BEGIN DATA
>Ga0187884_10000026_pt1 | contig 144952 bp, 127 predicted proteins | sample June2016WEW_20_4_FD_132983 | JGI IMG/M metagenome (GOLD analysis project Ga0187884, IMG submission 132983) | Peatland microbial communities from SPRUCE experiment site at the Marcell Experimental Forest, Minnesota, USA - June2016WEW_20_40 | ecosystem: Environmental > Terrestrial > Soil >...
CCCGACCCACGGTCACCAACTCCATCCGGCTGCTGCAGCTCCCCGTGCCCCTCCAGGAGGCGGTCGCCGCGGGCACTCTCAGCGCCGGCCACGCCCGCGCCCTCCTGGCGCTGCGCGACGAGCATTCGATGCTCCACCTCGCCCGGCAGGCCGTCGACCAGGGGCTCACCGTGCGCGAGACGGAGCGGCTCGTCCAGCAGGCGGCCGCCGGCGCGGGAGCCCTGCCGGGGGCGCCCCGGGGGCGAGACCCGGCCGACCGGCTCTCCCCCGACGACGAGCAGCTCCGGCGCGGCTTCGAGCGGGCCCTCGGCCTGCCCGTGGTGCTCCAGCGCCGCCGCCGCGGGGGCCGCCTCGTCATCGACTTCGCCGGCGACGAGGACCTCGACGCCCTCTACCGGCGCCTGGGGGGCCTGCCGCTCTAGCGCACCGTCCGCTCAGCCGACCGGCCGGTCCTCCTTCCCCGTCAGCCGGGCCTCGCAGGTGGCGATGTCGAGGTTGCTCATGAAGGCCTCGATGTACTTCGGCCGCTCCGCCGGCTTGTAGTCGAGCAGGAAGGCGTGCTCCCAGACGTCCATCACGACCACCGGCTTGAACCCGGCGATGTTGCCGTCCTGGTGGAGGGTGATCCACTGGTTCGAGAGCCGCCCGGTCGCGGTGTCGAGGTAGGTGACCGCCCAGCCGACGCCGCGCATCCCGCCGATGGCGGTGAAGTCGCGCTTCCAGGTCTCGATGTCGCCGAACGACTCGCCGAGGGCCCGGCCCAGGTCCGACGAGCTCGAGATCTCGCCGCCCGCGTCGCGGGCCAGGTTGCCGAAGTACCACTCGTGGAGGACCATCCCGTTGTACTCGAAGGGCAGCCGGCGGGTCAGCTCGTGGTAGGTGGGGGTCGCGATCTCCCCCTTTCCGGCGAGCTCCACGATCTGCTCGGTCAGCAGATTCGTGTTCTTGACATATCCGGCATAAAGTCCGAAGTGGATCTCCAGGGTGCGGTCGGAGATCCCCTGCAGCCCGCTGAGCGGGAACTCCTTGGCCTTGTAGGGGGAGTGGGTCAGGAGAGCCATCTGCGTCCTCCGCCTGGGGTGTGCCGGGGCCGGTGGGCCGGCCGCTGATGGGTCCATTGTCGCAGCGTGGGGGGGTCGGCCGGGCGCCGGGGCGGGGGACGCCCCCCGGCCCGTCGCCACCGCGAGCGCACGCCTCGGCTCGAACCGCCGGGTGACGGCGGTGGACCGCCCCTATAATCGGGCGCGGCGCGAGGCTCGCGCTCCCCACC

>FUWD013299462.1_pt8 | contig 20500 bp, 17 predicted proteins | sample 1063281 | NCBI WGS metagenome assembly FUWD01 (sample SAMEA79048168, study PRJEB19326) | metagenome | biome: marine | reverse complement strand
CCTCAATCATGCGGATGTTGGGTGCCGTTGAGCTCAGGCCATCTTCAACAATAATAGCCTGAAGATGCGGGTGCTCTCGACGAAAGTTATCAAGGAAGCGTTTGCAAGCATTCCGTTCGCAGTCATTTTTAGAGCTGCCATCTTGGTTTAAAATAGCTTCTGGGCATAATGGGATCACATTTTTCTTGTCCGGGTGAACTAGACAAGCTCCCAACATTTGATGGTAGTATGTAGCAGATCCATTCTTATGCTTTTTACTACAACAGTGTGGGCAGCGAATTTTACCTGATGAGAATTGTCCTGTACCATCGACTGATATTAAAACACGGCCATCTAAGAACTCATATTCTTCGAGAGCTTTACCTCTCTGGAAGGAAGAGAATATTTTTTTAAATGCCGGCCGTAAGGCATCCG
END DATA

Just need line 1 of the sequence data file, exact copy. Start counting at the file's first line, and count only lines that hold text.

>Ga0187884_10000026_pt1 | contig 144952 bp, 127 predicted proteins | sample June2016WEW_20_4_FD_132983 | JGI IMG/M metagenome (GOLD analysis project Ga0187884, IMG submission 132983) | Peatland microbial communities from SPRUCE experiment site at the Marcell Experimental Forest, Minnesota, USA - June2016WEW_20_40 | ecosystem: Environmental > Terrestrial > Soil >...